Learning With Games At Home

Learning Games to play at Home - Occupational Therapist - Deb Hopper

Learning with Games at Home

Written by Deb Hopper

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Children naturally love to play games. Play is the ‘occupation’ of children and is how they learn the best. Even though this comes naturally for children, in the past few years TV and other screens (tablet/phone games) have stolen large portions of time previously spent on play and learning activities.

Sometimes these games and activities, requiring active participation by the child, are thought of as being ‘boring’ or even too challenging as they do require a little more concentration and social interaction for children than the immediate feedback that screen play gives.

How do we encourage children to get back to basics and ‘play’ in a super duper fun way? Here are five fun games to try. Encourage their use as they will improve learning and social skills giving you and your child some special
time together.

1.   Create an obstacle course.

This can be tailored to any age and can be inside, on a deck, veranda or outside. The process of creating the obstacle course develops the skills of ‘ideation’ or coming up with new ideas or variations
on general and spatial planning. So many children struggle to come up with new ideas these days and having to create something from scratch encourages their imagination and creativity. Also, making up a course with
pillows, chairs or tables inside or planks of wood, rope or chairs outside encourages the use of our gross motor strength or coordination.

2.   Pictionary is a great game for encouraging turn taking, creativity and communication.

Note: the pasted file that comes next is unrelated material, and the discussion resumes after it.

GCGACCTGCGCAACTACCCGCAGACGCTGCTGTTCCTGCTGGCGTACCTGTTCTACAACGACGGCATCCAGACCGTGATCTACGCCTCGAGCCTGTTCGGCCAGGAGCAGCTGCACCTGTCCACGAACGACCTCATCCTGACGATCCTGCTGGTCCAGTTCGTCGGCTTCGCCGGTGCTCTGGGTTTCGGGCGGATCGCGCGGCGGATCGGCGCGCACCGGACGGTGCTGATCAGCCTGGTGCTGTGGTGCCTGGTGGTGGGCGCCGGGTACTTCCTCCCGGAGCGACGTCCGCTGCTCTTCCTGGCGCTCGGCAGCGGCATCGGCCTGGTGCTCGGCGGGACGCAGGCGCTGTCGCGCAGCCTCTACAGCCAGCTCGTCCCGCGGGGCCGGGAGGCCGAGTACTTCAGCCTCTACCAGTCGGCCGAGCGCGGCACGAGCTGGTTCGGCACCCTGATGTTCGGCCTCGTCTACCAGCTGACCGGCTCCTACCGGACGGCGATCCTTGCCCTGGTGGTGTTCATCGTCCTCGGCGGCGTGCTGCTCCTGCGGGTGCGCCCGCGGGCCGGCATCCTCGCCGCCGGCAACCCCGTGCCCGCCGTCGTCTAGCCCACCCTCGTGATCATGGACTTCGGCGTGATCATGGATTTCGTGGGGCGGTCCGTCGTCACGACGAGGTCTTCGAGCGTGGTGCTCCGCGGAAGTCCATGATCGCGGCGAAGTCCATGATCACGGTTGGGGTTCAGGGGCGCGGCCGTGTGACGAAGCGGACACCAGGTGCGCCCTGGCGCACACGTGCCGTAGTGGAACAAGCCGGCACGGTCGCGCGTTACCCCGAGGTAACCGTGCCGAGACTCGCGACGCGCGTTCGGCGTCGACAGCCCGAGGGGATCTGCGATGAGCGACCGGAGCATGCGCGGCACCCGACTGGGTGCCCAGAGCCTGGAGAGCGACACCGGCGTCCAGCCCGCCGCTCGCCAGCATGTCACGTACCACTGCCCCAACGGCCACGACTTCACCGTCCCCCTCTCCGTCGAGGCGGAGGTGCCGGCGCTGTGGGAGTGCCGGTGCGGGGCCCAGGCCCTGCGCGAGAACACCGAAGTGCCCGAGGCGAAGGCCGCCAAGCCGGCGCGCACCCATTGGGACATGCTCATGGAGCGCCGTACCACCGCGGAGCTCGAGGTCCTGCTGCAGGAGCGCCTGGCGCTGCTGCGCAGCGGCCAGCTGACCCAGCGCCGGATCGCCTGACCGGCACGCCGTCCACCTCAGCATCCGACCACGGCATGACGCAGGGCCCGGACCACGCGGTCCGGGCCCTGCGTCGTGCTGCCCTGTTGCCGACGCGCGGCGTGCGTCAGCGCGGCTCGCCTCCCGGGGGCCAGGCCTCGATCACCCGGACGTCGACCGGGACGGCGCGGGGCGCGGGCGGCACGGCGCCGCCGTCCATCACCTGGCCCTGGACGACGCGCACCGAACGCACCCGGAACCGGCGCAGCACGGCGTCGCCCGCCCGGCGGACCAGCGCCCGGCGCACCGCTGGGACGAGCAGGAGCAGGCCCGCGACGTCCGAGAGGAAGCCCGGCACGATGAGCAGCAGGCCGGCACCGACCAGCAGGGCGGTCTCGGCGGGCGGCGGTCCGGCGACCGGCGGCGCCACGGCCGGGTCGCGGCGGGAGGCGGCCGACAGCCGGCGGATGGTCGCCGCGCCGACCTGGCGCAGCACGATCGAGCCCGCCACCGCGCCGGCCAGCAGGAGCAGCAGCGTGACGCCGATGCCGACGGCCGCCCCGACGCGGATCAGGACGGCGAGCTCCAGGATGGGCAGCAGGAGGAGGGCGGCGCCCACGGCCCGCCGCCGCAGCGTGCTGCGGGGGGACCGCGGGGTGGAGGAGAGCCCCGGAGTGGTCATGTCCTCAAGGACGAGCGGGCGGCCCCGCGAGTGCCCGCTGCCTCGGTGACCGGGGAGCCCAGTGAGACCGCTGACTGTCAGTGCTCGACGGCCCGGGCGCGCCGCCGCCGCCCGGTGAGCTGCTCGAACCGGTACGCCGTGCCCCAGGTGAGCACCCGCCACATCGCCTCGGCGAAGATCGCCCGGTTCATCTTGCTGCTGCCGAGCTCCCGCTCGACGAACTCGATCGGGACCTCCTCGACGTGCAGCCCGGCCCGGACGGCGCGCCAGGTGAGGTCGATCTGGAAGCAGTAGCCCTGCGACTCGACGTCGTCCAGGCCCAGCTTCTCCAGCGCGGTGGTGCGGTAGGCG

It can be fun yet very challenging for some children who find writing or drawing difficult. This gives some assistance and breaking down the task can be helpful and supportive.

3.   Pulleys.

Rigging up some pulleys and rope in the back yard, over a tree branch, or off a deck is guaranteed endless fun and problem solving. Children just love hooking up buckets of sand, water or food to pull into the cubby house or onto the deck. Let them go for it and then come out with morning tea that they need to figure out how to ‘hoist’ it over a ‘river’ into the cubby house.

4.   Papier Mache.

This is a great multi-sensory craft for making fun and creative structures, such as a piñata with contents inside that can then be dried, painted and then used at a party. Tearing the paper encourages fine
motor manipulation skills, dipping into glue and sticking is a very sensory task and painting and decorating is just fun and creative.

5.   Crafts and origami. 

Craft and origami are fun ways of having some time with your children, as well as time where they can be set up for more independent play while you get dinner. Set it up on the island bench or dinner table so you can chat to your children while they do the crafts and to be a resource when they need help. These are great for refining cutting, drawing, pencil grip and fine motor manipulation skills. Origami is also fantastic for creating logic and problem solving difficulties and for following written instructions for older children. Children learn the most when they are relaxed and having fun which involved less ‘in screen’ time. Keep things simple, aim for cheap, reusable and recyclable materials and encourage them to let their imaginations go wild!

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Deb Hopper… Occupational Therapist, author, workshop presenter. Deb is passionate about empowering parents and educators to understand the underlying reasons of why children struggle with behaviour, self-esteem and sensory processing difficulties. A practicing Occupational Therapist, she understands the daily struggles that children, parents and teachers face.

Deb is the co-author of the CD Sensory Songs for Tots, and author of Reducing Meltdowns and Improving Concentration: The Just Right Kids Technique.

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